Friday, 11 September 2009


An earlier one of my blogposts was on the subject of Teaching Assistants, relating to an Institute of Education study which states that they are detrimental to a child's learning. The given reason for this is that the pupils are not spending enough time with their teacher. A better conclusion than getting rid of Teaching Assistants would be to have smaller classrooms.

Some of Professor Blatchford's previous research would support this. Perhaps the most consistent finding concerning class sizes effects on classroom processes is that reduced class size is related to individualisation of teaching. At a time when the government is promoting individualised learning and personal tutoring, a cut in class sizes would have an instant effect. His 2005 research with Basset and Brown also stated that children in large primary classes were more likely to engage in passive behaviour, listening to the teacher, while in smaller classes pupils were more likely to interact in an active, sustained way with teachers.
These quotations are taken from Blatchford, Basset & Brown 2008

Smaller classes lead to more pupils being 'on task', which is of considerable importance, as this means a greater number of pupils are not having their learning disrupted by other pupils.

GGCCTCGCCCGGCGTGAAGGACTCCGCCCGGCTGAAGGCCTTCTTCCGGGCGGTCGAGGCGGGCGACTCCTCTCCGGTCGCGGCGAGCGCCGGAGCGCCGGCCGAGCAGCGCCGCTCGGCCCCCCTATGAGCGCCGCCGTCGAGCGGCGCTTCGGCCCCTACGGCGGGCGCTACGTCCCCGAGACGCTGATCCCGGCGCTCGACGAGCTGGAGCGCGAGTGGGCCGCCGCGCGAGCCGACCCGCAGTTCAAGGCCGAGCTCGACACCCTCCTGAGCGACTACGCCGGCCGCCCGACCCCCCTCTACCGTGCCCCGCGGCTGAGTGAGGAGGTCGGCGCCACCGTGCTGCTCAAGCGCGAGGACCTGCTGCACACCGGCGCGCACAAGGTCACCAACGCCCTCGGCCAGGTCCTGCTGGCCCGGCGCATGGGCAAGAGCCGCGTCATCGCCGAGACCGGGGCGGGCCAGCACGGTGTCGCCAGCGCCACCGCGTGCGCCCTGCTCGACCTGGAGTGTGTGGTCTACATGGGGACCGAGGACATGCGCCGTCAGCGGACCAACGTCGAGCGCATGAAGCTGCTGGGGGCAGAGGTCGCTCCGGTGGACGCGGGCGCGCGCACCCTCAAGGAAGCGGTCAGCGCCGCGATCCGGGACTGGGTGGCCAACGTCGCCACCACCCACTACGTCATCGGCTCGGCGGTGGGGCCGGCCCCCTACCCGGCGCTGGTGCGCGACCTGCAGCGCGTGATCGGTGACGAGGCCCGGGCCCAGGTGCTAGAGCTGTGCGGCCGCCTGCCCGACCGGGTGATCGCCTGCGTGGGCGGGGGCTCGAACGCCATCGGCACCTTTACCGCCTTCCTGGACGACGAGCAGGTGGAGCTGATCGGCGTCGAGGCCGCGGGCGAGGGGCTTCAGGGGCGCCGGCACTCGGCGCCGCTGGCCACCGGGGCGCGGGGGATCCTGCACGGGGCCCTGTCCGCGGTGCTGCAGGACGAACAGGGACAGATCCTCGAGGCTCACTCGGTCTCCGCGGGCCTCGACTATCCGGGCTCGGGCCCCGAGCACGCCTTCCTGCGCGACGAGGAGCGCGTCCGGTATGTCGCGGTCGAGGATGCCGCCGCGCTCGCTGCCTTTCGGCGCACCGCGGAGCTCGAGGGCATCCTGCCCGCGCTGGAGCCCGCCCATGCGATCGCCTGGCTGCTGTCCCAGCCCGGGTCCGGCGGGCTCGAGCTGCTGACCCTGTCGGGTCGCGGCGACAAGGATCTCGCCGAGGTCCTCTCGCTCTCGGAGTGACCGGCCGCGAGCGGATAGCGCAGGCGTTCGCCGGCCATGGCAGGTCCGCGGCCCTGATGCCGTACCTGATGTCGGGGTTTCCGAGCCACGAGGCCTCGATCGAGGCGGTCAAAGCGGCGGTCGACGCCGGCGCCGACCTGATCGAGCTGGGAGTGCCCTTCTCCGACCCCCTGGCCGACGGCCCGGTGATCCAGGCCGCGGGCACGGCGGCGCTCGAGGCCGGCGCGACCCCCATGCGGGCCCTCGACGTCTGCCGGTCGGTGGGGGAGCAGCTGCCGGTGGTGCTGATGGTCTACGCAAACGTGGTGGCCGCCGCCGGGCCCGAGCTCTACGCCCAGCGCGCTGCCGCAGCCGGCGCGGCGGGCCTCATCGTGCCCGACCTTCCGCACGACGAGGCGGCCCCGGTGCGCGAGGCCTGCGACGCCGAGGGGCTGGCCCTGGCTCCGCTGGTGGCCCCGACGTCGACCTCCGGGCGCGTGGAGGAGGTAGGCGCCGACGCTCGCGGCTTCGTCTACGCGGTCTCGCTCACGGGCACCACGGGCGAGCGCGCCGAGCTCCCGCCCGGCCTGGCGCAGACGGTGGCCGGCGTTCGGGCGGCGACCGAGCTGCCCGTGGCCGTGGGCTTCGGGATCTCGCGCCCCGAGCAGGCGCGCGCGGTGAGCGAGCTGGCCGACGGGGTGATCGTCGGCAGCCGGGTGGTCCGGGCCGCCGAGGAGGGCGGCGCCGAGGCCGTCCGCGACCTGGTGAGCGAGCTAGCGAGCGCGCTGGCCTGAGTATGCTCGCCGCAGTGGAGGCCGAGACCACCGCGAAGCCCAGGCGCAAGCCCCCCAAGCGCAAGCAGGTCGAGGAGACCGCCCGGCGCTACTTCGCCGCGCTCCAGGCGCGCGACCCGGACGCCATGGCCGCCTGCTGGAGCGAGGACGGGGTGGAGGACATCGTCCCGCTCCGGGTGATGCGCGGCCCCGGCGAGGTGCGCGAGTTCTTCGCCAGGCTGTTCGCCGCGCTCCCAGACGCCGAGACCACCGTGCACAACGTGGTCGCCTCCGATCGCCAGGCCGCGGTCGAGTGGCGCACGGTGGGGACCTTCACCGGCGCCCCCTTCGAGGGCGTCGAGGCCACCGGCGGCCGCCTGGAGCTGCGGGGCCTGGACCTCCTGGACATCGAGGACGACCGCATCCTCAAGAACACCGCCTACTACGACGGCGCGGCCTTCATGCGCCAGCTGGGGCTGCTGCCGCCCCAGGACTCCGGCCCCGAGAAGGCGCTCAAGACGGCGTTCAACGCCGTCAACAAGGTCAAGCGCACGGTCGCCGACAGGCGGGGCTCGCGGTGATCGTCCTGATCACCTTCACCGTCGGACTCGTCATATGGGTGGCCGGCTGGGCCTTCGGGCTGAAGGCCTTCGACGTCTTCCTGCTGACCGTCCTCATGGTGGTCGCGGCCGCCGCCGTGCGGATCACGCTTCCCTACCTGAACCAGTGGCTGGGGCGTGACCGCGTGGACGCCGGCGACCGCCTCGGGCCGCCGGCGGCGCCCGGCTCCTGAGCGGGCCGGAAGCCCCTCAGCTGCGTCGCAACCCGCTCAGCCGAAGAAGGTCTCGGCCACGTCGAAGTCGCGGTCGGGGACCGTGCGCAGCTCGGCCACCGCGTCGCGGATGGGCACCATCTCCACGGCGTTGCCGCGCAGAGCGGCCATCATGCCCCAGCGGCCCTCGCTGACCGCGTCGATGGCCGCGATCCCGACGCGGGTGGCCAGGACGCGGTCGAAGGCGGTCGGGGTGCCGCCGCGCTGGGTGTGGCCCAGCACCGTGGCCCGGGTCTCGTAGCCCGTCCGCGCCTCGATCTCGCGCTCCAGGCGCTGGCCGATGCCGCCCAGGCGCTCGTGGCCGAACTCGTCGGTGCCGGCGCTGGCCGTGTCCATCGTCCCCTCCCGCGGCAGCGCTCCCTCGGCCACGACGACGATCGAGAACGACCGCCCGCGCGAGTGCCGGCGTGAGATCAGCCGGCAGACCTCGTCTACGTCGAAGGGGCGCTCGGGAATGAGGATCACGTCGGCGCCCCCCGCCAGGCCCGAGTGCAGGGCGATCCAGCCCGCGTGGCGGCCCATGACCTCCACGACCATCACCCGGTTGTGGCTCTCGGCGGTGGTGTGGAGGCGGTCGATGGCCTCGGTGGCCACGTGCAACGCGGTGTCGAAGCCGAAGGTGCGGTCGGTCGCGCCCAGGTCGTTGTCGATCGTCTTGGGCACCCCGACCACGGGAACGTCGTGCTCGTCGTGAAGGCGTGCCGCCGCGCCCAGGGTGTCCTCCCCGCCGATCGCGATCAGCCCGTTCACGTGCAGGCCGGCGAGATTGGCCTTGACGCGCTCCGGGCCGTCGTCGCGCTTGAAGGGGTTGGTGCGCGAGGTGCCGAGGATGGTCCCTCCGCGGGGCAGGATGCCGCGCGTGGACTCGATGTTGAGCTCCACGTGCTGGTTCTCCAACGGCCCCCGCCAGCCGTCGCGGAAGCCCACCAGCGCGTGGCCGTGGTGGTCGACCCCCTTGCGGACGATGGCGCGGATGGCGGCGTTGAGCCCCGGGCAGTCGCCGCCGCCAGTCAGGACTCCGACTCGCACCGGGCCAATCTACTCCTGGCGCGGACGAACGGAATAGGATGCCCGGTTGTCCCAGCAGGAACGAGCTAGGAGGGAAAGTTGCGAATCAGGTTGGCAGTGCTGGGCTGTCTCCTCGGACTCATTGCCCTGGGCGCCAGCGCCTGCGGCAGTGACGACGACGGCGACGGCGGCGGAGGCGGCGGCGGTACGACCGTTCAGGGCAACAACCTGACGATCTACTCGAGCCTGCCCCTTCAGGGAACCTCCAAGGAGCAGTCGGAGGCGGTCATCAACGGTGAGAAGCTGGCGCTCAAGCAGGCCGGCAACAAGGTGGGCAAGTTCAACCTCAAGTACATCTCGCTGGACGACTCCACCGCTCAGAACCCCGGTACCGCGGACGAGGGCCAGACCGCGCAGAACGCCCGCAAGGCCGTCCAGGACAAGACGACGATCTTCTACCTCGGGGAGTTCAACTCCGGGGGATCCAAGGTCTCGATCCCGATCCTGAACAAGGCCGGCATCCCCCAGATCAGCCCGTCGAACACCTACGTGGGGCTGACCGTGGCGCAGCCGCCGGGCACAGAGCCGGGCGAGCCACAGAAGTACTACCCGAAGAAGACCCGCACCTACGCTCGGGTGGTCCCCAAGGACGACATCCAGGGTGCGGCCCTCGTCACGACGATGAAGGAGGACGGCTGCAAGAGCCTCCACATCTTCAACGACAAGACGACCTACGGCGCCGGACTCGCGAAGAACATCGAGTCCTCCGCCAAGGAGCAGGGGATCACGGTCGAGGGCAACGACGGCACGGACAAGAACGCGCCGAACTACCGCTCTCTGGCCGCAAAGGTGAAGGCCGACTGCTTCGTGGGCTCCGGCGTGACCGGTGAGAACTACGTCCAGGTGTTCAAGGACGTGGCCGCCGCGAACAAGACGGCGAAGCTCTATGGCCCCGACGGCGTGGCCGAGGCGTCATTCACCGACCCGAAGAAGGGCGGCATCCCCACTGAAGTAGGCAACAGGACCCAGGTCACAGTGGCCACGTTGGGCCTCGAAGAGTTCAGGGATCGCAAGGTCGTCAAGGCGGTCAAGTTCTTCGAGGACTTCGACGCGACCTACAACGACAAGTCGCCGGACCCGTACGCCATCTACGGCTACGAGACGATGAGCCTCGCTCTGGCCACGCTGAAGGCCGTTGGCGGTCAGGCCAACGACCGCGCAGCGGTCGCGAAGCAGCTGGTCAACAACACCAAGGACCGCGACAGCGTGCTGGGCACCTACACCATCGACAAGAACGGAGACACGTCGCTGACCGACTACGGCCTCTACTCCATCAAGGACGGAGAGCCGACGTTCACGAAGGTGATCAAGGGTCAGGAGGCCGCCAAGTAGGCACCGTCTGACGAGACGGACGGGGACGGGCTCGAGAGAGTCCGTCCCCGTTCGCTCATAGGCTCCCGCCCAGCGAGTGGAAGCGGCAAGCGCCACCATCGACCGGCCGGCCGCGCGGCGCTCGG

Blatchord, Basset & Brown 2008

If the reason for needing teaching assistants is because in large classes there are more disruptions, a reduction in class size would lead, you'd expect, to better behaviour and less need for teaching assistants. Teaching assistants would then be able to have a more focused role; supporting individual pupils with particular difficulties for example. A reduction of class size to 20 children per class in primary schools would need considerably more teachers but the investment would pay dividends. A cut such as this would lead to more individualised learning, reduce the need for personal tutoring which the government has suggested bringing in (at great cost), and is also very well-timed as the government is rebuilding schools at great pace.

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